I’ll have some Valium on my pizza please. Maybe a round of anti-acids on the side.
I am a member of a very elite club. One I didn’t choose although it lists some pretty awesome people as members. It’s the breast cancer survivor club.
All is good. I survived but once you have been diagnosed your statistical chance of a recurrence or another cancer is higher than the average person. (However, it doesn’t alter my statistical chance of winning the lottery.)
I am very conscious of this and take all the precautions. The girls go in for a check-up every year. They get squished and pulled and pushed. If I’m lucky that’s the end of it.
Sometimes because of scar tissue, they need an ultrasound to “see better.” If I’m lucky that’s the end of it.
Sometimes the scans are still not clear and an MRI is warranted. If I’m lucky that’s the end of it.
Sometimes the MRI is suspicious and I need a biopsy. If I’m lucky that’s the end of it.
There seems to be a cycle. A few years will be simple, than there will be a year that requires more tests. I don’t know why because the scar has been there for 13 years. I doubt if it’s grown lately.
Whenever this round of extra tests happen, the whole worry thing gets opened up. It took years until I stopped having the 3 a.m. conversations (in my head) on who would get my jewelry and who would take care of my cats.
Just when I have completely compartmentalized it all, it’s an “extra test” year.
Logic doesn’t always reign. I know in my head that the probabilities are good the tests will turn out fine but my heart doesn’t always accept that.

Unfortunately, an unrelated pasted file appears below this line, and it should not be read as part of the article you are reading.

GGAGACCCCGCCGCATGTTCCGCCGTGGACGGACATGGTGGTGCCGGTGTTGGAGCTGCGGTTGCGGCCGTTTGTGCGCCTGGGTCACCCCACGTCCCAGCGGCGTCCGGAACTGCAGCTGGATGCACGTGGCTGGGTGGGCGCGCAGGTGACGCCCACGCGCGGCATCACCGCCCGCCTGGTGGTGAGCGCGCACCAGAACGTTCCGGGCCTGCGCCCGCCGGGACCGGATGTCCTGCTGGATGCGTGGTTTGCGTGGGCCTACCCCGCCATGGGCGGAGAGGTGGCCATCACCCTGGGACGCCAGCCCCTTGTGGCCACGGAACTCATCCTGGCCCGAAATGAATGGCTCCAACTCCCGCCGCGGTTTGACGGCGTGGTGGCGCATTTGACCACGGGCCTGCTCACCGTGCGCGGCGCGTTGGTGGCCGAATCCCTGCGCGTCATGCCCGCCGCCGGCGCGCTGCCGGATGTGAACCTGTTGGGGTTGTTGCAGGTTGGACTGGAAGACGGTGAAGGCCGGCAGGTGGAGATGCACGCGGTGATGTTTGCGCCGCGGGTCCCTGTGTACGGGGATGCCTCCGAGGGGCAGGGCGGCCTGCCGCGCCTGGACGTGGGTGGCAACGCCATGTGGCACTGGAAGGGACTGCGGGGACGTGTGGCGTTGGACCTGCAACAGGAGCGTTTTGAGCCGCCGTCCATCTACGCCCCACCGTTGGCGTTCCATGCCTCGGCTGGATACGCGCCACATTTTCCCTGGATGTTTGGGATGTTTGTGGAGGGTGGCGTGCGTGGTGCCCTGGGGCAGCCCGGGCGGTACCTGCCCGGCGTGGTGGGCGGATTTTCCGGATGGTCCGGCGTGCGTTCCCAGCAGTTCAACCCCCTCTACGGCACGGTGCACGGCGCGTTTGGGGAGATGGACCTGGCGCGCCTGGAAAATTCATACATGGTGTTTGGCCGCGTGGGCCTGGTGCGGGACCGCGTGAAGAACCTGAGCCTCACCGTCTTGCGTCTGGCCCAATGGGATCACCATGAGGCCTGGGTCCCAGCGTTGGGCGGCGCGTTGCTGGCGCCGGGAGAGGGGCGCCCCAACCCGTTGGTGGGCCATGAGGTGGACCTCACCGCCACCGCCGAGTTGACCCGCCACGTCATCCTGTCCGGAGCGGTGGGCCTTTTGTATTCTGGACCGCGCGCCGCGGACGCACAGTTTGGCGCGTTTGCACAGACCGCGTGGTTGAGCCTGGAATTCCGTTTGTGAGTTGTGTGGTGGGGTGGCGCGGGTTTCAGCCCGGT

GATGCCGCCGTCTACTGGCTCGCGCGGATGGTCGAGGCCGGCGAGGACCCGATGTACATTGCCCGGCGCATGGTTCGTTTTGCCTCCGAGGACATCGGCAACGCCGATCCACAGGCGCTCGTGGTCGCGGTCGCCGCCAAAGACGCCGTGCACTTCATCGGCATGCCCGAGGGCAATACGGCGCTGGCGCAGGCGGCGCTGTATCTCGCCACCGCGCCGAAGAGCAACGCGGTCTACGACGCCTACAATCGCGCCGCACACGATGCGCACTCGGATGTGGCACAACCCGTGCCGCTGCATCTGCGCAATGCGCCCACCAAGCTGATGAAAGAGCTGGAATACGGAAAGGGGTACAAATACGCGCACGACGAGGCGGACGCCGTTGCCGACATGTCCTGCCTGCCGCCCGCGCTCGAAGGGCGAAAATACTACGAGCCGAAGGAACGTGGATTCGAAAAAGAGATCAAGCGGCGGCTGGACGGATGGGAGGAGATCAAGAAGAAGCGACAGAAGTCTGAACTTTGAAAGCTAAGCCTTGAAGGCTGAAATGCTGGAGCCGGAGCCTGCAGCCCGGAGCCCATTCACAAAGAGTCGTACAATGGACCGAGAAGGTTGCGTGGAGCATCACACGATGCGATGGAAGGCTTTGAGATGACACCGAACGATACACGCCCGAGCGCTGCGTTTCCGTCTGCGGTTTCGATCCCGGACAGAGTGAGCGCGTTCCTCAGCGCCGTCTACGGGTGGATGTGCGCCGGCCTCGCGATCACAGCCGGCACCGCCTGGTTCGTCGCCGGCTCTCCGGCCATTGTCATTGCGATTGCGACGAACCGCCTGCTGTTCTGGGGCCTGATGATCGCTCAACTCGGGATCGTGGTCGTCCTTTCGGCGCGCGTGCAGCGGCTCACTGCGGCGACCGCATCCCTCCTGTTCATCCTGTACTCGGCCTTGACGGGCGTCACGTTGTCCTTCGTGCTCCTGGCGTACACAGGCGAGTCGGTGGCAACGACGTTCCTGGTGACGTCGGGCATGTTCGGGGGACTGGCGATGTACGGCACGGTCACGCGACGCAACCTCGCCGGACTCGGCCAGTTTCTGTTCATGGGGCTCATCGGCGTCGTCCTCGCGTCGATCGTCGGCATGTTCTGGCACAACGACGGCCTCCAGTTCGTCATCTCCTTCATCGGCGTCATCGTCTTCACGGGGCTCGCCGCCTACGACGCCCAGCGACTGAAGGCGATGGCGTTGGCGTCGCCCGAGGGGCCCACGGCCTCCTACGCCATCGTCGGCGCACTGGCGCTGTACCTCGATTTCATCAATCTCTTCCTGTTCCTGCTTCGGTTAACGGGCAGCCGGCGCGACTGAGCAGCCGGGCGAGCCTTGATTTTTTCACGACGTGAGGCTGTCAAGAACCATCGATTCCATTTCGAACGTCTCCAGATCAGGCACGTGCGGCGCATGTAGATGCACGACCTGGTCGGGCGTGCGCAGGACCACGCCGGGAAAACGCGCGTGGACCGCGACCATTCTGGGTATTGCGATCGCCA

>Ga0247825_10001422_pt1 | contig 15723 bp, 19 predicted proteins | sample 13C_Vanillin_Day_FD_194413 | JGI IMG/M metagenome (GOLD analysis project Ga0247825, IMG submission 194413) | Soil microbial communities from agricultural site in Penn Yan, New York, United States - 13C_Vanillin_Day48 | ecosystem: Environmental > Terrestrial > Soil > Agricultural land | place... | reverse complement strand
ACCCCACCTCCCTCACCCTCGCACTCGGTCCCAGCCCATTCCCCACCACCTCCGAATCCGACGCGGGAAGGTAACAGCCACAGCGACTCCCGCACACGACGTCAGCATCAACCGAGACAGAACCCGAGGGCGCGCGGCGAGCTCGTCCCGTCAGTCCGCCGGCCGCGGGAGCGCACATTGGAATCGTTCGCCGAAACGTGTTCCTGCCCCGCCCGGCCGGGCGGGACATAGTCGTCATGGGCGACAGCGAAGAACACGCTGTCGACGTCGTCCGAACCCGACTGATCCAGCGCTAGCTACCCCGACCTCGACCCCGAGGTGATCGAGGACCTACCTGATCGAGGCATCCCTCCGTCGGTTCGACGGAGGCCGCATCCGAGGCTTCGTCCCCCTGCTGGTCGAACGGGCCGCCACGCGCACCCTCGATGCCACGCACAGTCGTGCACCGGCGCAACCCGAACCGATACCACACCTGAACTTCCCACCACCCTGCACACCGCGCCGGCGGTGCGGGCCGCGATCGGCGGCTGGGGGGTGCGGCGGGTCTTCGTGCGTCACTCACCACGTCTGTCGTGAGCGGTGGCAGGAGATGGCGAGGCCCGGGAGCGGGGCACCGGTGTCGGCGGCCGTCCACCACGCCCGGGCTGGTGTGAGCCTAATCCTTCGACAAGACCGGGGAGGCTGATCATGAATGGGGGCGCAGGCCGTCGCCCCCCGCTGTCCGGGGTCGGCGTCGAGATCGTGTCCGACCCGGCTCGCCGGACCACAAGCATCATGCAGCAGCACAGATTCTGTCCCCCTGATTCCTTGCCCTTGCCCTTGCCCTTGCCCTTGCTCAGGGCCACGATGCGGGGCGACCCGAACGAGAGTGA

I’m not complaining. The tests are nothing like the treatments and it isn’t the tests that are the issue. It’s the not knowing. A state of suspension. A reluctance to plan events that you may not be able to attend. Sometimes it can take a month to get from first test to the end.
I’ve had enough surgery in my life to know the prep. I need tops that open in the front. Simple clothes that are easy to get on and off because everyone wants to look at the girls. Some treatments need easy access. Some surgeries make it difficult to lift your arms up above your head.
I start shopping. Not buying because I don’t know if I’ll really need them. Just checking what’s out there.
This year I was lucky. I went as far as the MRI and then all was well for another year. That was a two mocha latte day. My celebrations have become very modest.
Historically, I should have a couple of simple years before I need all the tests again. You can bet I’m going to enjoy them.